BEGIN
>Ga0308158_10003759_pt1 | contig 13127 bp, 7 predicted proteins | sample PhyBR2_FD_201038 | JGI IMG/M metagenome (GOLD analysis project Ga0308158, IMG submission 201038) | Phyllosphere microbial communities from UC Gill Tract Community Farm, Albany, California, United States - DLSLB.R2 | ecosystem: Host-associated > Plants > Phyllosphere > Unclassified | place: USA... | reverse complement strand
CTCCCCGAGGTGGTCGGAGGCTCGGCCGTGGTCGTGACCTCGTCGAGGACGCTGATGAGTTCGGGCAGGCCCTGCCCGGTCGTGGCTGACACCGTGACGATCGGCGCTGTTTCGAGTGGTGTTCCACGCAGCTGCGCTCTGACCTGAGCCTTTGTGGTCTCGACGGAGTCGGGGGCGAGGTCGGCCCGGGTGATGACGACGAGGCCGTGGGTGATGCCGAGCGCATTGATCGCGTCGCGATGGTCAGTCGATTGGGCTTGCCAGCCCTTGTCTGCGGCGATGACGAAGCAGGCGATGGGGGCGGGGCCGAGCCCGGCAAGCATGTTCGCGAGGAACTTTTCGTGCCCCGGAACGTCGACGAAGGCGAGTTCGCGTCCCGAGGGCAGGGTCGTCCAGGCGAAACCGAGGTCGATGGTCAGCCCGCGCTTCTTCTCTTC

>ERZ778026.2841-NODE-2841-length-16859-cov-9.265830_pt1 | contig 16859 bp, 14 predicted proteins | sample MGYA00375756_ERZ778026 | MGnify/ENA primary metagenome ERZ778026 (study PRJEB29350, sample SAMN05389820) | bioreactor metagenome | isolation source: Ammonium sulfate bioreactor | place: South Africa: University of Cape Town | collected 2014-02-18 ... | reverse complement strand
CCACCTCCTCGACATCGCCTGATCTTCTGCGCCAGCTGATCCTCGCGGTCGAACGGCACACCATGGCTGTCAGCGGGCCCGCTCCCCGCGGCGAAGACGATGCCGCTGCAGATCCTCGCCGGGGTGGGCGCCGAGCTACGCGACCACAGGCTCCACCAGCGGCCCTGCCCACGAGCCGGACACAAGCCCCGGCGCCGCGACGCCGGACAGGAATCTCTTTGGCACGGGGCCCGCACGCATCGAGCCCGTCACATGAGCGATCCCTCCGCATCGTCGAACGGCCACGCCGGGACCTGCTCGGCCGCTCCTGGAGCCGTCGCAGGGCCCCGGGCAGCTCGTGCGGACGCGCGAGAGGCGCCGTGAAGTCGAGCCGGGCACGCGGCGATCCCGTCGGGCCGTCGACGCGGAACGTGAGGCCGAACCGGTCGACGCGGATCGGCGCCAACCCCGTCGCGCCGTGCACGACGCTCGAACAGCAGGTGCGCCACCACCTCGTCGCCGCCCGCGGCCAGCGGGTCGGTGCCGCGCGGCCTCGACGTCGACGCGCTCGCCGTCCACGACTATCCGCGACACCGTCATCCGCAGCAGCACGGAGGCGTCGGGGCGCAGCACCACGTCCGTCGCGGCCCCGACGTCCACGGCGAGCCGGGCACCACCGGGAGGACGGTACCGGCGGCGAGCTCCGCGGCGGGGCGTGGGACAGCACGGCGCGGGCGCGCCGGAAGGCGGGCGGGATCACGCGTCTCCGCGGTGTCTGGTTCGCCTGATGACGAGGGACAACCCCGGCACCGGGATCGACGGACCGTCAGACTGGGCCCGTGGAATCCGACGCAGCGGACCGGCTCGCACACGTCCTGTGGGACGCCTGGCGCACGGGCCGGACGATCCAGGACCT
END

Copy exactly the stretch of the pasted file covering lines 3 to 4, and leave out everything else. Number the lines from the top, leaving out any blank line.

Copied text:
>ERZ778026.2841-NODE-2841-length-16859-cov-9.265830_pt1 | contig 16859 bp, 14 predicted proteins | sample MGYA00375756_ERZ778026 | MGnify/ENA primary metagenome ERZ778026 (study PRJEB29350, sample SAMN05389820) | bioreactor metagenome | isolation source: Ammonium sulfate bioreactor | place: South Africa: University of Cape Town | collected 2014-02-18 ... | reverse complement strand
CCACCTCCTCGACATCGCCTGATCTTCTGCGCCAGCTGATCCTCGCGGTCGAACGGCACACCATGGCTGTCAGCGGGCCCGCTCCCCGCGGCGAAGACGATGCCGCTGCAGATCCTCGCCGGGGTGGGCGCCGAGCTACGCGACCACAGGCTCCACCAGCGGCCCTGCCCACGAGCCGGACACAAGCCCCGGCGCCGCGACGCCGGACAGGAATCTCTTTGGCACGGGGCCCGCACGCATCGAGCCCGTCACATGAGCGATCCCTCCGCATCGTCGAACGGCCACGCCGGGACCTGCTCGGCCGCTCCTGGAGCCGTCGCAGGGCCCCGGGCAGCTCGTGCGGACGCGCGAGAGGCGCCGTGAAGTCGAGCCGGGCACGCGGCGATCCCGTCGGGCCGTCGACGCGGAACGTGAGGCCGAACCGGTCGACGCGGATCGGCGCCAACCCCGTCGCGCCGTGCACGACGCTCGAACAGCAGGTGCGCCACCACCTCGTCGCCGCCCGCGGCCAGCGGGTCGGTGCCGCGCGGCCTCGACGTCGACGCGCTCGCCGTCCACGACTATCCGCGACACCGTCATCCGCAGCAGCACGGAGGCGTCGGGGCGCAGCACCACGTCCGTCGCGGCCCCGACGTCCACGGCGAGCCGGGCACCACCGGGAGGACGGTACCGGCGGCGAGCTCCGCGGCGGGGCGTGGGACAGCACGGCGCGGGCGCGCCGGAAGGCGGGCGGGATCACGCGTCTCCGCGGTGTCTGGTTCGCCTGATGACGAGGGACAACCCCGGCACCGGGATCGACGGACCGTCAGACTGGGCCCGTGGAATCCGACGCAGCGGACCGGCTCGCACACGTCCTGTGGGACGCCTGGCGCACGGGCCGGACGATCCAGGACCT